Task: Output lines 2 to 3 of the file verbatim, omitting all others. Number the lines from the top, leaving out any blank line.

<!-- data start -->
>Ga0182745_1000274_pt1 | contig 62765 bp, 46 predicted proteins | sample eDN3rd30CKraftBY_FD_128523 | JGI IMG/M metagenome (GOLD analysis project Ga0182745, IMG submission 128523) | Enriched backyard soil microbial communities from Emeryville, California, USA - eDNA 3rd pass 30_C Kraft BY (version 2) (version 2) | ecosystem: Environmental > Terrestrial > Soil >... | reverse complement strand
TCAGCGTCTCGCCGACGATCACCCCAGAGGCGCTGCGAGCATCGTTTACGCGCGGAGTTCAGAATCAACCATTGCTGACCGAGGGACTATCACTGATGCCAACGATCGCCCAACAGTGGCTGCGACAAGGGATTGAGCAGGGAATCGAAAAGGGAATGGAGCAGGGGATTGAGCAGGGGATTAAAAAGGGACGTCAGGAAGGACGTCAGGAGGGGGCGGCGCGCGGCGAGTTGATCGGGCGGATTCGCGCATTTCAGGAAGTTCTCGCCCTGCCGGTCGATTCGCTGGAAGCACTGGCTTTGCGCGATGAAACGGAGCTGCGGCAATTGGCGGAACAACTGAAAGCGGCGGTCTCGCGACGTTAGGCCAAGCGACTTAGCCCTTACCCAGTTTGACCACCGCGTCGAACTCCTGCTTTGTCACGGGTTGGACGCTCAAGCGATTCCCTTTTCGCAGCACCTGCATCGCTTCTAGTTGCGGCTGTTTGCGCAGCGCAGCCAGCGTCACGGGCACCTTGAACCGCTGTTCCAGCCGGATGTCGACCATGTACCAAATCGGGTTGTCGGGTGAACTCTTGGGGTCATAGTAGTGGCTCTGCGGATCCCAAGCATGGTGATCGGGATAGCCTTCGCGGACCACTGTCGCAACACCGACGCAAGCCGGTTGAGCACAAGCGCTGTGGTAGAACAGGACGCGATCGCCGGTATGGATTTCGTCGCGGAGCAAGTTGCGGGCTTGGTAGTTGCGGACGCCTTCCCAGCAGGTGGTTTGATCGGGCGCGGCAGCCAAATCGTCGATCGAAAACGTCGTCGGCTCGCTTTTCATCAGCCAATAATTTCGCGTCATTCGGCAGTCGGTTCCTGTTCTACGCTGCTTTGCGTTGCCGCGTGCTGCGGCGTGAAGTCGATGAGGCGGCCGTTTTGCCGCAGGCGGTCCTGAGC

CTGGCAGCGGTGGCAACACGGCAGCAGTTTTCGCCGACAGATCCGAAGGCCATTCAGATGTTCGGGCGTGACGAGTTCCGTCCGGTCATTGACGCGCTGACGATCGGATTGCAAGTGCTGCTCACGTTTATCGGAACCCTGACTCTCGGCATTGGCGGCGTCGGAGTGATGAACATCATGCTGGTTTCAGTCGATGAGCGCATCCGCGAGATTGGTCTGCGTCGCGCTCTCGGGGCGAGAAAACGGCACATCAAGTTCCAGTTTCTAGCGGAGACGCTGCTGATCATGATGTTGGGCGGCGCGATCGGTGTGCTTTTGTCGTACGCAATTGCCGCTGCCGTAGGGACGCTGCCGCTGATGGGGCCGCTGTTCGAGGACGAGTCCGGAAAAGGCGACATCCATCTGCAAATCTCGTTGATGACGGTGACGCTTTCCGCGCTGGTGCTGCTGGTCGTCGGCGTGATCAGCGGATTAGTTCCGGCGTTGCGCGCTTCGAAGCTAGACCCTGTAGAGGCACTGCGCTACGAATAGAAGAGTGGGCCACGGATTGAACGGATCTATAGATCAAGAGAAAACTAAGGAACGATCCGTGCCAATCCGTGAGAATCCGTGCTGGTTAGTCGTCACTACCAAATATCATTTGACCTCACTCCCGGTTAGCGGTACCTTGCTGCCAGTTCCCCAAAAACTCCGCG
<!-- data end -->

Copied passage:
TCAGCGTCTCGCCGACGATCACCCCAGAGGCGCTGCGAGCATCGTTTACGCGCGGAGTTCAGAATCAACCATTGCTGACCGAGGGACTATCACTGATGCCAACGATCGCCCAACAGTGGCTGCGACAAGGGATTGAGCAGGGAATCGAAAAGGGAATGGAGCAGGGGATTGAGCAGGGGATTAAAAAGGGACGTCAGGAAGGACGTCAGGAGGGGGCGGCGCGCGGCGAGTTGATCGGGCGGATTCGCGCATTTCAGGAAGTTCTCGCCCTGCCGGTCGATTCGCTGGAAGCACTGGCTTTGCGCGATGAAACGGAGCTGCGGCAATTGGCGGAACAACTGAAAGCGGCGGTCTCGCGACGTTAGGCCAAGCGACTTAGCCCTTACCCAGTTTGACCACCGCGTCGAACTCCTGCTTTGTCACGGGTTGGACGCTCAAGCGATTCCCTTTTCGCAGCACCTGCATCGCTTCTAGTTGCGGCTGTTTGCGCAGCGCAGCCAGCGTCACGGGCACCTTGAACCGCTGTTCCAGCCGGATGTCGACCATGTACCAAATCGGGTTGTCGGGTGAACTCTTGGGGTCATAGTAGTGGCTCTGCGGATCCCAAGCATGGTGATCGGGATAGCCTTCGCGGACCACTGTCGCAACACCGACGCAAGCCGGTTGAGCACAAGCGCTGTGGTAGAACAGGACGCGATCGCCGGTATGGATTTCGTCGCGGAGCAAGTTGCGGGCTTGGTAGTTGCGGACGCCTTCCCAGCAGGTGGTTTGATCGGGCGCGGCAGCCAAATCGTCGATCGAAAACGTCGTCGGCTCGCTTTTCATCAGCCAATAATTTCGCGTCATTCGGCAGTCGGTTCCTGTTCTACGCTGCTTTGCGTTGCCGCGTGCTGCGGCGTGAAGTCGATGAGGCGGCCGTTTTGCCGCAGGCGGTCCTGAGC

CTGGCAGCGGTGGCAACACGGCAGCAGTTTTCGCCGACAGATCCGAAGGCCATTCAGATGTTCGGGCGTGACGAGTTCCGTCCGGTCATTGACGCGCTGACGATCGGATTGCAAGTGCTGCTCACGTTTATCGGAACCCTGACTCTCGGCATTGGCGGCGTCGGAGTGATGAACATCATGCTGGTTTCAGTCGATGAGCGCATCCGCGAGATTGGTCTGCGTCGCGCTCTCGGGGCGAGAAAACGGCACATCAAGTTCCAGTTTCTAGCGGAGACGCTGCTGATCATGATGTTGGGCGGCGCGATCGGTGTGCTTTTGTCGTACGCAATTGCCGCTGCCGTAGGGACGCTGCCGCTGATGGGGCCGCTGTTCGAGGACGAGTCCGGAAAAGGCGACATCCATCTGCAAATCTCGTTGATGACGGTGACGCTTTCCGCGCTGGTGCTGCTGGTCGTCGGCGTGATCAGCGGATTAGTTCCGGCGTTGCGCGCTTCGAAGCTAGACCCTGTAGAGGCACTGCGCTACGAATAGAAGAGTGGGCCACGGATTGAACGGATCTATAGATCAAGAGAAAACTAAGGAACGATCCGTGCCAATCCGTGAGAATCCGTGCTGGTTAGTCGTCACTACCAAATATCATTTGACCTCACTCCCGGTTAGCGGTACCTTGCTGCCAGTTCCCCAAAAACTCCGCG